So far as the appellant is concerned, the High Court accepted the prosecution case in toto and confirmed the conviction imposed on him by the trial court. Ms. C K Sucharita, learned counsel appearing for the appellant contended that both the courts below seriously erred in placing reliance on the extra-judicial confession allegedly made by the appellant to PW-5. She contended that the evidence of PW-5 is wholly artificial and his conduct after hearing the confession, shows that if really such a confession had been made to him, he would have first gone to the Police Station rather than going in search of the brother of the deceased. She also contended that the evidence of PW-2 does not help the prosecution in proving the guilt as against this appellant. She submitted that the courts below ought not to have relied upon the statement of A-3 made under section 313 Cr.P.C. to hold the appellant guilty. Per contra, Mr. G. Prabhakar, learned counsel representing the State, contended that though there are no eye witnesses to the actual killing of the deceased, it is clear from the evidence led by the prosecution that the appellant was considering the deceased as a hurdle in the way of his affair with the latter’s wife. He also contended that there is sufficient material through the evidence of PW-2 to prove the fact that there was a quarrel between the appellant and the deceased on the day deceased died. He also contend that the appellant had sufficient motive to commit the murder of the deceased. He further contended that PW-5 is an independent witness who has no axe to grind against the appellant and the deceased used to respect him as an elder brother. In such a situation there is nothing suspicious if the appellant had gone to him and made a confessional statement. He rebutted the argument of the learned counsel for the appellant as to PW-5 not going to the Police Station by saying that it is but natural for a witness like PW-5 after hearing the confession to first bring to the notice of the family of the deceased the factum of his death before any further steps could be taken. Learned counsel contended that from the evidence of PW-2 it is clear that immediately before the murder was committed, the appellant had an altercation with the deceased. This coupled with the statement of A-3 made before the court clearly shows that it is the appellant who committed the murder. As noted above, it is seen that the prosecution relies on the evidence of PWs.2, 5 and the statement of A-3 to prove its charge of murder against the appellant. If we analyse this evidence independently then we gather the impression that it is unsafe to base a conviction of the appellant on the above material.
PW-5 is a resident of the same locality where the deceased was also residing. This witness is an attender in the District Collectorate at Khammam. He states that about 3 years before his evidence, one morning A-1 came to him and made an extra-judicial confession to him that two days before he along with two other accused persons had committed the murder of the deceased and had thrown his body in a pond and he allegedly requested this witness to help him for which this witness told him to go and surrender to the Police. Having heard the statement of A-1, this witness allegedly proceeded to his office marked his attendance and at about 11-11.30 a.m. left the office without informing anyone to inform PW-1 brother of the deceased about his death. If we analyse his evidence, we note that this witness seems to have taken the information of a murder rather indifferently. He is a government servant. A-1 if known to him well, PW-5 would have known that he is a person involved in property crime and any dealing with such person that too pertaining to murder would put this witness in a difficult position. In spite of the same and even though the police station was on the way to his office, this witness does not bother to inform the police, on the contrary, considers it so important as to leave his office without permission to go to PW- 1’s house to inform him of his brother’s death. This witness did not inform anybody in his office also about the murder committed in a town like Khammam. We find some amount of artificiality in the evidence of this witness. A-1 did not have any special reason to make a confession to this witness which is clear from the evidence, PW-5 himself when he says that he did not know why A-1 made a confession to him. Most of all what makes his evidence doubtful is his not informing the police about the confession even after he told PW-1 about it. In this background the statement allegedly made by A-1 being an extra judicial confession, we think it not safe to rely on the same. The courts below have then relied on the evidence of PW-2 who stated that on the date of incident he along with some others saw A-1 quarreling with the deceased. From the evidence of this witness, it becomes doubtful whether he knew the accused persons at all because he stated in his evidence that he saw the accused only on the date of incident. He was unable to give the particulars of the dress worn by them. In this background, we think his evidence also cannot be relied on. That leaves only the statement of A-3, who in his statement under Section 313 Cr.P.C., stated that he helped the appellant in throwing the body in the pond. This statement being in the nature of a confession involving a co-accused, we do not think it safe to place reliance on the same in the absence of any corroboration whatsoever..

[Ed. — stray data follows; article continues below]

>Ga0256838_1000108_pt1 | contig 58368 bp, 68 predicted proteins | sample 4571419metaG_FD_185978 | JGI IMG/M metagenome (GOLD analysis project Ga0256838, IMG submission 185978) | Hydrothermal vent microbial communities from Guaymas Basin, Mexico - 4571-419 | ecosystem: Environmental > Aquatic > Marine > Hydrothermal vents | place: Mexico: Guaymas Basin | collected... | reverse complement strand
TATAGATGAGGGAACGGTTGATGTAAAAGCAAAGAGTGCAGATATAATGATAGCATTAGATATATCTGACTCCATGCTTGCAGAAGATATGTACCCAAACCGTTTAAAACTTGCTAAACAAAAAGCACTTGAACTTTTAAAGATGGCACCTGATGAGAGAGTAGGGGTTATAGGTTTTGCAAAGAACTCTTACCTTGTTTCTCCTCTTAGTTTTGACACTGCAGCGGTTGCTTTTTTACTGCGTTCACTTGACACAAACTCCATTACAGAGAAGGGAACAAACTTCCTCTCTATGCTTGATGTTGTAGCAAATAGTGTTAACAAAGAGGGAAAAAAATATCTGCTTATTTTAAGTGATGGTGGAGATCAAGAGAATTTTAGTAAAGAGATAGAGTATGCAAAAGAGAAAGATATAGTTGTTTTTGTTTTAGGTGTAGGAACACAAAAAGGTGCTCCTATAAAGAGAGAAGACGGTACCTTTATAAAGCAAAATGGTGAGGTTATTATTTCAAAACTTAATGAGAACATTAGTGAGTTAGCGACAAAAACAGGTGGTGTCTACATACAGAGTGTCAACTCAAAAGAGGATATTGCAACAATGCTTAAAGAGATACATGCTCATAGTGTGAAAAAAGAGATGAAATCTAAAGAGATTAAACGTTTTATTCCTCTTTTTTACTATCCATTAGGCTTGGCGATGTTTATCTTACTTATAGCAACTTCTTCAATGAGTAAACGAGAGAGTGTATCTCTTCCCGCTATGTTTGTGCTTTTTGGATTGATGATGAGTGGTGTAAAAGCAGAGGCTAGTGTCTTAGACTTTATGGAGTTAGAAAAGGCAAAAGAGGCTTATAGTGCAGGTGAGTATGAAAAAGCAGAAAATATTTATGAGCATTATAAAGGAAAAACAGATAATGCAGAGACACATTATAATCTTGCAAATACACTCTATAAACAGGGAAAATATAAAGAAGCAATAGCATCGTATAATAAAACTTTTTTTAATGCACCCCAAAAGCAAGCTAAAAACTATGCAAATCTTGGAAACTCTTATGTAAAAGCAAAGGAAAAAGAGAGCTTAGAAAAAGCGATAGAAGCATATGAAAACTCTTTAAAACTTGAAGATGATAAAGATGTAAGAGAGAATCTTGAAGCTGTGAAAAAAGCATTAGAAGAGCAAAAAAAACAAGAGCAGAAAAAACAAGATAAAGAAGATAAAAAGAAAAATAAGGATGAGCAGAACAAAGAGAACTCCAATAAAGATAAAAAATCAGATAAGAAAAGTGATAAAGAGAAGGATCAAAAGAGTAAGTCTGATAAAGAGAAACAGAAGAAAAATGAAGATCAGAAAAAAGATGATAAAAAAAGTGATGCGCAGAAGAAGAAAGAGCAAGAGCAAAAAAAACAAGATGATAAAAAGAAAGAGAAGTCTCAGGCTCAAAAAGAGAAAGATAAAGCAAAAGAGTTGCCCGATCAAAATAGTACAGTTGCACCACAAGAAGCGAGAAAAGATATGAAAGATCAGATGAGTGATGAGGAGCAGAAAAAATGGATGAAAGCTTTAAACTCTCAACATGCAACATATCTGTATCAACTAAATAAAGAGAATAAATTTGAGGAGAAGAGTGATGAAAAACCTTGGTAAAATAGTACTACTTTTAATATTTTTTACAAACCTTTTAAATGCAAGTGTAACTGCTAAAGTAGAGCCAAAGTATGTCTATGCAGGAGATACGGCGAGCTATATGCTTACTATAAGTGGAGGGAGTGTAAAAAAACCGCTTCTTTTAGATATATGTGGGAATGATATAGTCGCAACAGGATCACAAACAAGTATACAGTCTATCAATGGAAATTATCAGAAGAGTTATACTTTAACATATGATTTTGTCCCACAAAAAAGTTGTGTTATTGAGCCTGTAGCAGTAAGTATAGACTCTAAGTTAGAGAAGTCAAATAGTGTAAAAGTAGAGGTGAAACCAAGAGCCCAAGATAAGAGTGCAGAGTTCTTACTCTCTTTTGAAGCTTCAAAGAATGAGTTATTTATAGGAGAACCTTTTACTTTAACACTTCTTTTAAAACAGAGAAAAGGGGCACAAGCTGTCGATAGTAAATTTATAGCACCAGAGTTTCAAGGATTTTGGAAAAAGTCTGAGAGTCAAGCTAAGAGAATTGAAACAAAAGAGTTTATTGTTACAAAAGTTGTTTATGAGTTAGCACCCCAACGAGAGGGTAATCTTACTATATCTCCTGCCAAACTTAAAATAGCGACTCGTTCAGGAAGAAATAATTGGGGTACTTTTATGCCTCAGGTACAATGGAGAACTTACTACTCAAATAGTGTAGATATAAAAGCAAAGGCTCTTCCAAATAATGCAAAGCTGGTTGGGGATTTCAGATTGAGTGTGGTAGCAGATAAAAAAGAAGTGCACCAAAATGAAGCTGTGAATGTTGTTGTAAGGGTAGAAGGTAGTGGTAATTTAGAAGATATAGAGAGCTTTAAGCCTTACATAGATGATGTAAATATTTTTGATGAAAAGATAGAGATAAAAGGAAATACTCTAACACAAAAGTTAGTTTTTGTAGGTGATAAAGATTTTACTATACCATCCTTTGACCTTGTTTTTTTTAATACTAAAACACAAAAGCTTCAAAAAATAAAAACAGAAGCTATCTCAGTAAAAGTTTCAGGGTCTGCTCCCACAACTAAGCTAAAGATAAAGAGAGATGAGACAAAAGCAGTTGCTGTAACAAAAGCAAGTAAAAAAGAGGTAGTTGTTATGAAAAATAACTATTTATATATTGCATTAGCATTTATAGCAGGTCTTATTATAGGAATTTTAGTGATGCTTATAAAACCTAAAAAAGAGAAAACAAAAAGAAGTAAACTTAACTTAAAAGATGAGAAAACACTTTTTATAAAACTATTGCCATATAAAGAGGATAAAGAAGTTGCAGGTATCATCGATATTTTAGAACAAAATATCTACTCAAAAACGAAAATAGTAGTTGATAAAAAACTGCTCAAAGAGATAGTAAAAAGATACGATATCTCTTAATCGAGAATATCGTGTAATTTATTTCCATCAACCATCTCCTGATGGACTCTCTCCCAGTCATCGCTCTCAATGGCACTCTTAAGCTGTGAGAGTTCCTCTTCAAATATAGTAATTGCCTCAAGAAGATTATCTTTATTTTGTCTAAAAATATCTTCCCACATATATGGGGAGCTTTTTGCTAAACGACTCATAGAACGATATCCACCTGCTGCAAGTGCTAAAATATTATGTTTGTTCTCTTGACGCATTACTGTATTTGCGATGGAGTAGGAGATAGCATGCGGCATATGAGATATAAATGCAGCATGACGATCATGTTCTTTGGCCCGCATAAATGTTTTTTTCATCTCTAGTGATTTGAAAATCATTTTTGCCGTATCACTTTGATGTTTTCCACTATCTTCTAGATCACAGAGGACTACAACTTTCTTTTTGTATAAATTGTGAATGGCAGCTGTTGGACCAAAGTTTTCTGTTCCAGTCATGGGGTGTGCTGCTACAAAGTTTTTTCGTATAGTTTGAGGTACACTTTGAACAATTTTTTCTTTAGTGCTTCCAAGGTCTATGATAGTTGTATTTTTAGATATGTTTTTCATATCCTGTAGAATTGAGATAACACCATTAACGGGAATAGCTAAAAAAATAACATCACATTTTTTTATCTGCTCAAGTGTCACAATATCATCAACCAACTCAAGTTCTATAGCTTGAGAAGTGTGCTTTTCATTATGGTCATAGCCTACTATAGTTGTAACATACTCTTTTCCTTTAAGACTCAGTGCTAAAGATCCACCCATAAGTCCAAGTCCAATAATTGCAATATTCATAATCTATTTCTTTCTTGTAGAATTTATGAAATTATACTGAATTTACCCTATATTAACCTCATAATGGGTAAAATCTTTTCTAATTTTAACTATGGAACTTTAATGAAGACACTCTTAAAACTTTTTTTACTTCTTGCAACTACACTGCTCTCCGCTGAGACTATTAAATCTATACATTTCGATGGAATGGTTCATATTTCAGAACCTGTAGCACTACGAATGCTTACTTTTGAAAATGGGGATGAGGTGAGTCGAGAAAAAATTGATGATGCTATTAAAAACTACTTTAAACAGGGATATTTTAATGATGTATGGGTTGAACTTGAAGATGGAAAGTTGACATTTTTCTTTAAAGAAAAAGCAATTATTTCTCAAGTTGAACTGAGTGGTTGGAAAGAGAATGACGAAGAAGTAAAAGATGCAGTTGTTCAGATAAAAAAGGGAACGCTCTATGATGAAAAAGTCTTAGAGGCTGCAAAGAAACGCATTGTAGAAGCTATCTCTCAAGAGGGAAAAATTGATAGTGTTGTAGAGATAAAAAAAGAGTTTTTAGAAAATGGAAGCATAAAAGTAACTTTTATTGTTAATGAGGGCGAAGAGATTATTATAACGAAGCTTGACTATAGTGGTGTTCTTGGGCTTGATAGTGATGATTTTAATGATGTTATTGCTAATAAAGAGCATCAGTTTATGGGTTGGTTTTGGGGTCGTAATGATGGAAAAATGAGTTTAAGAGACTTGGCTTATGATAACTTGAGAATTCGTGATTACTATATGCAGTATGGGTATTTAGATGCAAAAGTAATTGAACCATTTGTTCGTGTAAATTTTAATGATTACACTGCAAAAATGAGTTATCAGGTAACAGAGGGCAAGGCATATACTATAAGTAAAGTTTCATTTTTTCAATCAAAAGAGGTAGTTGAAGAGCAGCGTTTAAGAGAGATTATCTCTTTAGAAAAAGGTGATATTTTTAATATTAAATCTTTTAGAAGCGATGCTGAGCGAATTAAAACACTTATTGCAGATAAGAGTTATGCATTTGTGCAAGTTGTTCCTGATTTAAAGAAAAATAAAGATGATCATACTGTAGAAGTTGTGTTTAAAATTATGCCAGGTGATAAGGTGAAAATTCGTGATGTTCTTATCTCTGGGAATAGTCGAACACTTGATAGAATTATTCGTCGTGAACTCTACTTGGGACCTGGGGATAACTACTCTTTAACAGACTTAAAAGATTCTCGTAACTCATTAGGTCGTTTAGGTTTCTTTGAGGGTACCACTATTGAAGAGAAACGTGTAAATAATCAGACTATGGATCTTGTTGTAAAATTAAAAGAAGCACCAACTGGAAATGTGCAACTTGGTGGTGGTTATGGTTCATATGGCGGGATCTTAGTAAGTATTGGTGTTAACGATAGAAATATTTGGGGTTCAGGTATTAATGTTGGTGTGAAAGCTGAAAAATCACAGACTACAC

For the said reasons, this appeal succeeds, the judgments of the courts below are set aside. The appellant shall be set at liberty forthwith, if not wanted in any other case.
The appeal is allowed.